Well, hell. Apparently, there wouldn't be time to come up with Plan B. Out in the open with no cover, his only option was to fight. Seriously outgunned, his odds weren't good. All he had in his arsenal was the training provided by the Navy SEALs — which was considerable — but he'd have to get much closer if it was going to help him against three armed men. Then, if the planets aligned just right, maybe he'd have a chance. Still, going down fighting was better than dying where he stood.
Luke straightened to his full height and raised his arms, threading his fingers together on top of his head. He dropped his gaze in mock submission as he walked slowly toward his enemies. "Commander, you have many injured men outside. I've trained as a medic. Let me help them."
"You would have me believe you care about my men?"
"Hell no, but I wouldn't allow even an animal to suffer if I could help it." Luke lifted his gaze to take in the commander's skeptical expression. That's right. Don't believe me, you bastard. Just let me get close enough.
A handful of men rushed by the gate with weapons drawn, heading toward the west, the direction the helo had disappeared. Ahmed and the other guard returned to the gate, stepping outside to question the leader of the small group.
Omari turned his head for only a few seconds, but that was all Luke needed. He launched himself across the few feet that separated them, grabbed him from behind and applied just enough pressure to snap the bones in his neck before the commander could make a sound. When Luke let him go, his lifeless body slid to the ground. Seizing the Russian Makarov pistol the dead man had dropped, Luke opened fire on the two guards, while the group of men scurried for cover.
The heavily guarded gate was his only way out. Luke was as good as dead if he stayed where he was, so he might as well get in the game. Bending low, he raced a zigzag path toward the opening, ignoring the pain in his extremities from the cruel tortures he'd endured. He was counting on the notoriously poor marksmanship of the local recruits with the Russian-made AK-47. Three men outside the gate went down under his offensive, including Ahmed, before the pistol Luke continuously fired ran out of ammunition. He shrugged off a twinge of regret that Ian's murderer had gone down so easily. A slow, painful death would have been Luke's first choice.
The men crowding around the outside of the gate fired wildly in his direction, but Luke kept moving forward. An instant later, something slammed into his chest, stealing his breath and stopping him in midstride. Unable to move or even breathe, he hung there for a split second, while time stood still. His gaze locked on his goal, a mere half-dozen feet ahead, and he staggered backward, his efforts to stay on his feet ineffectual, until he sprawled in the dirt of his prison yard.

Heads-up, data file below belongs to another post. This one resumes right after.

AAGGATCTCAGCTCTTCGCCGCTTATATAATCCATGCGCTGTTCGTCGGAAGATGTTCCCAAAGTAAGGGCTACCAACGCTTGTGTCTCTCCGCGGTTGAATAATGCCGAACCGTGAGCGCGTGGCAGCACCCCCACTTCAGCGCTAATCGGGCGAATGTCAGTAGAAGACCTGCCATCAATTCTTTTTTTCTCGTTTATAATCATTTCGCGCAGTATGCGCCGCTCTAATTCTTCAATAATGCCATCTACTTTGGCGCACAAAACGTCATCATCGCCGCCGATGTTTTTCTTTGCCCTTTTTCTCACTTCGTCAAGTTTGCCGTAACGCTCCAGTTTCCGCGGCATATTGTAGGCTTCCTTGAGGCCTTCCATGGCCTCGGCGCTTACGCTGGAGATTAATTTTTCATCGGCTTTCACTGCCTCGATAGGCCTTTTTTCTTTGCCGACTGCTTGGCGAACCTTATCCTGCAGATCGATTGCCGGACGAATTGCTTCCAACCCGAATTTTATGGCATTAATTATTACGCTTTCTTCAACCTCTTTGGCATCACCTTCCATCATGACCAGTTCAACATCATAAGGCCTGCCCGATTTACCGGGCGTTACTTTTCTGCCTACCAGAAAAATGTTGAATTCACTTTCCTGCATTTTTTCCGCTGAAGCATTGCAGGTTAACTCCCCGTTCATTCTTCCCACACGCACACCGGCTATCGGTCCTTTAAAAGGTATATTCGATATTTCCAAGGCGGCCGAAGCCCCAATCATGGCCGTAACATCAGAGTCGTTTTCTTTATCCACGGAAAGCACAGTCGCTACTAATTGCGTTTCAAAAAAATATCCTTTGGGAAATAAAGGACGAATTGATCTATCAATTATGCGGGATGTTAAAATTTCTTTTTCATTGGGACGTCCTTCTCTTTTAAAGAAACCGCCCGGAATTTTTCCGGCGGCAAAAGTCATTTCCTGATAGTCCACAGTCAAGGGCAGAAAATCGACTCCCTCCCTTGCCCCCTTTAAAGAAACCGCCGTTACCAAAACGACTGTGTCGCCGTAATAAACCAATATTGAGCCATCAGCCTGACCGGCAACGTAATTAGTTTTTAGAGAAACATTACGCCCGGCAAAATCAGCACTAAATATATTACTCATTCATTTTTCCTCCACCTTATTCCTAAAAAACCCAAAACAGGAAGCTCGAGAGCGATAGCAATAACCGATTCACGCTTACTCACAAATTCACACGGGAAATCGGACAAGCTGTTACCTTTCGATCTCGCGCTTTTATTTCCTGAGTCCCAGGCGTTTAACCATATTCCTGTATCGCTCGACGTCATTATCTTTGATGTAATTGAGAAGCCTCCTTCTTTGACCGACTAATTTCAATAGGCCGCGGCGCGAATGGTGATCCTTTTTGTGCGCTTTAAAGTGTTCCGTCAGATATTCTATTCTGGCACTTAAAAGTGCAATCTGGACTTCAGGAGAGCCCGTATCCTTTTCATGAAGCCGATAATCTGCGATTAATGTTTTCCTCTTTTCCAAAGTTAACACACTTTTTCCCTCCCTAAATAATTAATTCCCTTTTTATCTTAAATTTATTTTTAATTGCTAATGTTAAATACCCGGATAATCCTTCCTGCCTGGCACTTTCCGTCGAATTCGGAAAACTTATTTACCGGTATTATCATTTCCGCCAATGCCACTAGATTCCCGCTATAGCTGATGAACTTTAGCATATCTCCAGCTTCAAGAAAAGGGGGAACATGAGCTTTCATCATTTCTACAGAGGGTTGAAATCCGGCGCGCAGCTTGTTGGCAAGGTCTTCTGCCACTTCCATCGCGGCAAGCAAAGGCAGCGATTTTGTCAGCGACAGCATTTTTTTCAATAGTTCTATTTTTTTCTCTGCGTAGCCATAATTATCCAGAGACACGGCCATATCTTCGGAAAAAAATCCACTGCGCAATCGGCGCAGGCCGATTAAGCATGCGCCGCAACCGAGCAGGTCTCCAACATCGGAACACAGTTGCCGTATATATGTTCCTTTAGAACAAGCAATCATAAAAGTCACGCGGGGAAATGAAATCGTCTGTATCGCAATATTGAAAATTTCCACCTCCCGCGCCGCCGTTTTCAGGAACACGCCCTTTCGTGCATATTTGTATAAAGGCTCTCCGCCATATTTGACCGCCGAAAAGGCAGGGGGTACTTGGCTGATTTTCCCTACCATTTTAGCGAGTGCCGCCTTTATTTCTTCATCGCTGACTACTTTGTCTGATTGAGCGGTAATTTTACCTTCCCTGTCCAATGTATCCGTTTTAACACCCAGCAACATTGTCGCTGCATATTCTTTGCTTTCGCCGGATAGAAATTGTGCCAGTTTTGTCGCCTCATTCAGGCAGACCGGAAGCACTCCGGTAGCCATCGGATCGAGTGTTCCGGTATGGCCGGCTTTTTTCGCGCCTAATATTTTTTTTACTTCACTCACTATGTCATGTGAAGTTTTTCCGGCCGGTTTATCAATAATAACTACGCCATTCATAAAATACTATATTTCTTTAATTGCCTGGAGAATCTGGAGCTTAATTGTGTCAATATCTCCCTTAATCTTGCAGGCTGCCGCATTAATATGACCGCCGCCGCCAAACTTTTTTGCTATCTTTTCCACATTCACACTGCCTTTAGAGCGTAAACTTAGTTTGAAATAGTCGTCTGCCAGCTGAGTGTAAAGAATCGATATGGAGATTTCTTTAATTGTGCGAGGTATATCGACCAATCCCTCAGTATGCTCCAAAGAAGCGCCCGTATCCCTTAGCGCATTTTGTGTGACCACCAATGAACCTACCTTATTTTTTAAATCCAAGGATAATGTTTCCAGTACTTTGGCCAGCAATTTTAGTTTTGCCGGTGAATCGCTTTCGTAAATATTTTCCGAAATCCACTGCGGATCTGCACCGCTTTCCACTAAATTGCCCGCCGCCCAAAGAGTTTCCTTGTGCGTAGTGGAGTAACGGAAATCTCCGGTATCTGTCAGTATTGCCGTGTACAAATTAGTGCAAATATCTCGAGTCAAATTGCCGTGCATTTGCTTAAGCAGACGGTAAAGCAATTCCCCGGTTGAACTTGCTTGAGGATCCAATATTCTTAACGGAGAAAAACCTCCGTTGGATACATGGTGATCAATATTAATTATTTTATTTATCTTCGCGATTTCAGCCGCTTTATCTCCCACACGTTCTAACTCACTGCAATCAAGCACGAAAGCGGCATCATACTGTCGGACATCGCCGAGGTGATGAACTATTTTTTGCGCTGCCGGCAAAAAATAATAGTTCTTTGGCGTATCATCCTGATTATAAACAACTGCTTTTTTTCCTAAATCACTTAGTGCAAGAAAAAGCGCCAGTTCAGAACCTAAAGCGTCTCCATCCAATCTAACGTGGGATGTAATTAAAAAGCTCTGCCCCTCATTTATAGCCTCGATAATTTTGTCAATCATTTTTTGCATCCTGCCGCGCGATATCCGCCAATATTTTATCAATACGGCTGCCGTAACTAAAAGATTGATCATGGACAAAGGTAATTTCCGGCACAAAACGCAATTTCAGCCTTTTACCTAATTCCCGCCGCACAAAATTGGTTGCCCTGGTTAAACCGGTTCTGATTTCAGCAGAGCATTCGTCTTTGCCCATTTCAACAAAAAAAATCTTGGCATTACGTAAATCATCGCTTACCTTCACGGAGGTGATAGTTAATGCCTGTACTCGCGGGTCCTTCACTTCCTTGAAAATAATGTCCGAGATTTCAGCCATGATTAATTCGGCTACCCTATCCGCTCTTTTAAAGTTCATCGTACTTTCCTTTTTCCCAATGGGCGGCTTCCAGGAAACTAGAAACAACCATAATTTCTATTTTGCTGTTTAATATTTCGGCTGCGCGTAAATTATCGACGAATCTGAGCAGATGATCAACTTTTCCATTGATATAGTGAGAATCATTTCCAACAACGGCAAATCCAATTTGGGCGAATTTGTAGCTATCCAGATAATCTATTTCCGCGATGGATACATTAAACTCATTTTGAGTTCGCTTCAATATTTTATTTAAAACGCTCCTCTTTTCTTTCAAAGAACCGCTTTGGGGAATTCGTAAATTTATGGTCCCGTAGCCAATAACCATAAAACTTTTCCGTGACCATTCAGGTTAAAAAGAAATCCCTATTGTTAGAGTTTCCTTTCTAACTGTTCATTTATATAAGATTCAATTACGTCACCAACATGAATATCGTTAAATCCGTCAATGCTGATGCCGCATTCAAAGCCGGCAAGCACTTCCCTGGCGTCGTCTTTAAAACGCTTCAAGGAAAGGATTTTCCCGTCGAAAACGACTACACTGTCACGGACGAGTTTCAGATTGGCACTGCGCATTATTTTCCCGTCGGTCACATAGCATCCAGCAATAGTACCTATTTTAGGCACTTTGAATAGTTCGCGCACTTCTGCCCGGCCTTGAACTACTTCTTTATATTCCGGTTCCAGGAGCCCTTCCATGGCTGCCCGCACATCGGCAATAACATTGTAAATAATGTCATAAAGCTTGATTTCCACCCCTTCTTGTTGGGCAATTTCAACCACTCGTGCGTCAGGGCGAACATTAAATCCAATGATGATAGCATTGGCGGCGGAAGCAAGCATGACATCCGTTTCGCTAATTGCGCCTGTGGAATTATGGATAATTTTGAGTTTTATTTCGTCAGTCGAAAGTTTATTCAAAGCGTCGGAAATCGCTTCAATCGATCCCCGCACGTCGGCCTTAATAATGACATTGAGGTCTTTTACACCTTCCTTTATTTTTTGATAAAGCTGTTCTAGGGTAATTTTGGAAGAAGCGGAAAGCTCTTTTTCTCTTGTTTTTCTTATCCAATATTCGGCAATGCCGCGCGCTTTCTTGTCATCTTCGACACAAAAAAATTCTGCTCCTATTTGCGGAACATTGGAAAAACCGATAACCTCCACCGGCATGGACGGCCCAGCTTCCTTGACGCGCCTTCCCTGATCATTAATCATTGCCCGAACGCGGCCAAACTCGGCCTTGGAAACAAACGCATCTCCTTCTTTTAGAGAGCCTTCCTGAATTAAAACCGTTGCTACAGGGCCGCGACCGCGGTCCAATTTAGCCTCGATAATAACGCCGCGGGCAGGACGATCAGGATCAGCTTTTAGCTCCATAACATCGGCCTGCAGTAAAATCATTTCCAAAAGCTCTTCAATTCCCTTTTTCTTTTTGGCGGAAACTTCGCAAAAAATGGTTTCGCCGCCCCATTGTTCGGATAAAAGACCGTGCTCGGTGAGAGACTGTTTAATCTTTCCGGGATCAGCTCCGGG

Damn! Get up! Pull it together! He tried to position his legs to stand, but his body wouldn't cooperate. Then the first wave of pain seared his nerve endings. He couldn't catch his breath. He'd been hit. Those lousy desert rats got in a lucky shot! The taste of blood filled his mouth. Panic seized him, but he refused to give it more than a few seconds. New objective — stay alive. Failure is not an option. The SEAL mantra had been drilled into him again and again during his training until it automatically followed fuck this in his vocabulary. One corner of his mouth curved upward in a half-assed grin, and he managed to draw a partial breath.
His gaze focused on the light at the top of the gate, he moved his hand upward toward the source of the pain, stopping when he felt the warm, sticky liquid that coated his shirt. He squeezed his eyes shut and struggled until another breath temporarily took away the ache in his lungs. Failure is not an option.
It sounded like a full-fledged war was being waged just outside his containment area. Every bit of his training demanded he get up and fight, but he needed a little more time to rest.
"Stay down!" someone yelled from not too far away in a pretty good imitation of English.
Who are they talking to? Does somebody need help? In a minute, I'll be strong enough to get back in the fight. Failure is not an option.
A sound close by forced Luke's eyes open, and he looked in to the gloating face of the remaining guard. Blood seeped from at least two wounds in his torso, but still he aimed his rifle at Luke. When the sound of the shot reverberated across the open desert, Luke's body jumped in anticipation of the slug tearing through his flesh. Instead, blood ran down the officer's chin, and he did a face-plant in the sand beside Luke.
Then there were people all around him, everyone talking at the same time — in English!
"Damn fine shot, Davis! Now, let's get our friends and get the hell out of here before reinforcements roll in." An American soldier, dressed in full battle gear, stood over Luke and talked into a small radio.
More unfamiliar faces appeared behind the first man, each yapping about something that seemed insignificant from Luke's position. He wanted to shout at them to shut up, but apparently there was no longer a connection between his brain and his mouth. Not that there ever was much of one. Oh, great — now I get my sense of humor back.
"Are you Petty Officer Second Class Luke Harding?" The man in battle gear knelt beside him.
As hard as he tried, Luke couldn't make a sound — or even nod his head. All he could do was stare until his eyes misted, and he squeezed his eyelids shut so he wouldn't fucking humiliate himself.
They know my name. Somebody knows who I am. Gratitude washed over him even as sorrow intruded into his momentary peace. Except for two short weeks, he could have celebrated with Ian.
The warrior reached for Luke's hand, gripping it firmly. "It's okay, son. You stay with me. You hear me, sailor? That's an order." He leaned over Luke, and there was understanding in his eyes. "We're here to get you home alive, and failure is not an option. You copy that?" Luke would have smiled if he could have. Did the guy know the phrase he uttered so effortlessly was the only thing holding Luke together?
Excerpted from "Heart of a Seal"
Copyright © 2018 Dixie Lee Brown.
Excerpted by permission of KENSINGTON PUBLISHING CORP..